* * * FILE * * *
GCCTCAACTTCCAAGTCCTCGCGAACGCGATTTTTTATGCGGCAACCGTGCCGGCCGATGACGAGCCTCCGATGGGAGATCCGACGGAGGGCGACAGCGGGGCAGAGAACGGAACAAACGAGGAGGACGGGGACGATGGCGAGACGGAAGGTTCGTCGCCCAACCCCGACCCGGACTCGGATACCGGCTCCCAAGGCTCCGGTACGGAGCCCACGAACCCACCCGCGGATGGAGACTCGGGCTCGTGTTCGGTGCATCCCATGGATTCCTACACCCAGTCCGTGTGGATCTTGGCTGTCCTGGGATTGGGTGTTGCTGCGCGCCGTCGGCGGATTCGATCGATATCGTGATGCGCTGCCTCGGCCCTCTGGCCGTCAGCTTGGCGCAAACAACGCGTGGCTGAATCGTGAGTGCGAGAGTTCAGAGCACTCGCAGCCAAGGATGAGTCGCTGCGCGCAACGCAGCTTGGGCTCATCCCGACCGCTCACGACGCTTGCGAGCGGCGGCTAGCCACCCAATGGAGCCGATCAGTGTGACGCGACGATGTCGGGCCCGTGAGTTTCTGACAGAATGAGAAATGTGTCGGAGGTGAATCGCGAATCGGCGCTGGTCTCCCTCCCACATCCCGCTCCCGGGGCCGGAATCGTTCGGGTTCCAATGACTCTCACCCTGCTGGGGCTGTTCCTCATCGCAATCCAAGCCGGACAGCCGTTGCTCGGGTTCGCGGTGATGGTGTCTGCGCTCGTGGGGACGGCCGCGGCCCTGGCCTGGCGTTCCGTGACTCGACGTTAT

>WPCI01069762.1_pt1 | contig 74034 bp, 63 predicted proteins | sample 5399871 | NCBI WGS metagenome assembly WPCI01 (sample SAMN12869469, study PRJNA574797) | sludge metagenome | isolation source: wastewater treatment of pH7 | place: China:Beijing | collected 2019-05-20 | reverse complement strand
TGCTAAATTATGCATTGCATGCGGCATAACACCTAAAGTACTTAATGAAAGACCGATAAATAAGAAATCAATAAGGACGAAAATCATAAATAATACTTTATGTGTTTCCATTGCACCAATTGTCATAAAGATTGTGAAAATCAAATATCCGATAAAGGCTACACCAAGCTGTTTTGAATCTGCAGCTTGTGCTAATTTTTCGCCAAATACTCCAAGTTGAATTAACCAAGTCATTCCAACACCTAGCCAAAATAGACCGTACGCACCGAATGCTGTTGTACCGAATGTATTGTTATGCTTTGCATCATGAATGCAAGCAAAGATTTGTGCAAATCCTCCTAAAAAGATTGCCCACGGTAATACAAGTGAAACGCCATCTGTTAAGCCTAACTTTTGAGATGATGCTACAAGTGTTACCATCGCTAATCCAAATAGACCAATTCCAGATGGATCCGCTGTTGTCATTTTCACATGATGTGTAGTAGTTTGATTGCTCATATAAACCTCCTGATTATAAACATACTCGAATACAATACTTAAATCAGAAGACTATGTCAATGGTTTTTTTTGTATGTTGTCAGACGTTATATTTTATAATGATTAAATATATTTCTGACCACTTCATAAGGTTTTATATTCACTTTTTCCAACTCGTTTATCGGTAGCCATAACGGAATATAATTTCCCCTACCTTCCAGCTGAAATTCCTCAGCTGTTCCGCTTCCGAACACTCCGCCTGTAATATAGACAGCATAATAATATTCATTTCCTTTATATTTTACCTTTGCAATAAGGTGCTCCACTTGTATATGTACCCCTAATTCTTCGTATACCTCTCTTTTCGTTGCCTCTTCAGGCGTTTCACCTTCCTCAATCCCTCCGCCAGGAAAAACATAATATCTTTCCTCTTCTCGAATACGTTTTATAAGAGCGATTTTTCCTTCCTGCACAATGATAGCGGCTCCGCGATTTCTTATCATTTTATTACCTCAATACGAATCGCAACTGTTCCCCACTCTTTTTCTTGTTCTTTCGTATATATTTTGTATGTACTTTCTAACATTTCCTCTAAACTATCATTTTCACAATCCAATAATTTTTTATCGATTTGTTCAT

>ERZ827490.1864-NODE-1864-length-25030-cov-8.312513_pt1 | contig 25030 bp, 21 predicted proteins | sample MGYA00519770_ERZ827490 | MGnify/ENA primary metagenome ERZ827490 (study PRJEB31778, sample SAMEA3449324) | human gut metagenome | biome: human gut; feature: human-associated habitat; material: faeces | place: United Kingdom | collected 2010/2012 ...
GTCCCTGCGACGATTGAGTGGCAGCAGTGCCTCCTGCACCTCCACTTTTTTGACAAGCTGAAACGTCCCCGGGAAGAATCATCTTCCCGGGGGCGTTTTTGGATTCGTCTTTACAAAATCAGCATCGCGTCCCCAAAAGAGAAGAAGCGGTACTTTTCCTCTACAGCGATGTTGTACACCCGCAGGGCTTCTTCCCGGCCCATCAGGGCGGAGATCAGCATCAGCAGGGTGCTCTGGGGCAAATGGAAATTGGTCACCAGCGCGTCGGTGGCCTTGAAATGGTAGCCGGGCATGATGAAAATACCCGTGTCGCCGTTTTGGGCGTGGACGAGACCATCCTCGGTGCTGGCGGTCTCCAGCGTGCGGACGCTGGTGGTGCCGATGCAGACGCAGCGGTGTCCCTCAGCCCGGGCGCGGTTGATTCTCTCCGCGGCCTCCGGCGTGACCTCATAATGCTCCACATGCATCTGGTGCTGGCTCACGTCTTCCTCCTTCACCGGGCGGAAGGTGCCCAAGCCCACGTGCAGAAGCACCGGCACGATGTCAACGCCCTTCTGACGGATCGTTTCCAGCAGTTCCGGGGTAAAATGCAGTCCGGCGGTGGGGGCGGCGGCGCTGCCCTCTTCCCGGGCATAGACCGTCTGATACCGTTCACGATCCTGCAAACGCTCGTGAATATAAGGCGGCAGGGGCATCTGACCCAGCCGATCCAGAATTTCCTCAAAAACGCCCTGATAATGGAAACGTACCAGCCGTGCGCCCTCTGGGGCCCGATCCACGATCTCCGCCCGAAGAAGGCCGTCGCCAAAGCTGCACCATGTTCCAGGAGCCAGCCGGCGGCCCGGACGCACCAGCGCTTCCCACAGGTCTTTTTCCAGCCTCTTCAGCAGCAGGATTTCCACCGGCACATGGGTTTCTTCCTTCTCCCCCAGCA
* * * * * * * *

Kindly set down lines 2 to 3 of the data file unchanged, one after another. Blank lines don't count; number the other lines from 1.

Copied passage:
>WPCI01069762.1_pt1 | contig 74034 bp, 63 predicted proteins | sample 5399871 | NCBI WGS metagenome assembly WPCI01 (sample SAMN12869469, study PRJNA574797) | sludge metagenome | isolation source: wastewater treatment of pH7 | place: China:Beijing | collected 2019-05-20 | reverse complement strand
TGCTAAATTATGCATTGCATGCGGCATAACACCTAAAGTACTTAATGAAAGACCGATAAATAAGAAATCAATAAGGACGAAAATCATAAATAATACTTTATGTGTTTCCATTGCACCAATTGTCATAAAGATTGTGAAAATCAAATATCCGATAAAGGCTACACCAAGCTGTTTTGAATCTGCAGCTTGTGCTAATTTTTCGCCAAATACTCCAAGTTGAATTAACCAAGTCATTCCAACACCTAGCCAAAATAGACCGTACGCACCGAATGCTGTTGTACCGAATGTATTGTTATGCTTTGCATCATGAATGCAAGCAAAGATTTGTGCAAATCCTCCTAAAAAGATTGCCCACGGTAATACAAGTGAAACGCCATCTGTTAAGCCTAACTTTTGAGATGATGCTACAAGTGTTACCATCGCTAATCCAAATAGACCAATTCCAGATGGATCCGCTGTTGTCATTTTCACATGATGTGTAGTAGTTTGATTGCTCATATAAACCTCCTGATTATAAACATACTCGAATACAATACTTAAATCAGAAGACTATGTCAATGGTTTTTTTTGTATGTTGTCAGACGTTATATTTTATAATGATTAAATATATTTCTGACCACTTCATAAGGTTTTATATTCACTTTTTCCAACTCGTTTATCGGTAGCCATAACGGAATATAATTTCCCCTACCTTCCAGCTGAAATTCCTCAGCTGTTCCGCTTCCGAACACTCCGCCTGTAATATAGACAGCATAATAATATTCATTTCCTTTATATTTTACCTTTGCAATAAGGTGCTCCACTTGTATATGTACCCCTAATTCTTCGTATACCTCTCTTTTCGTTGCCTCTTCAGGCGTTTCACCTTCCTCAATCCCTCCGCCAGGAAAAACATAATATCTTTCCTCTTCTCGAATACGTTTTATAAGAGCGATTTTTCCTTCCTGCACAATGATAGCGGCTCCGCGATTTCTTATCATTTTATTACCTCAATACGAATCGCAACTGTTCCCCACTCTTTTTCTTGTTCTTTCGTATATATTTTGTATGTACTTTCTAACATTTCCTCTAAACTATCATTTTCACAATCCAATAATTTTTTATCGATTTGTTCAT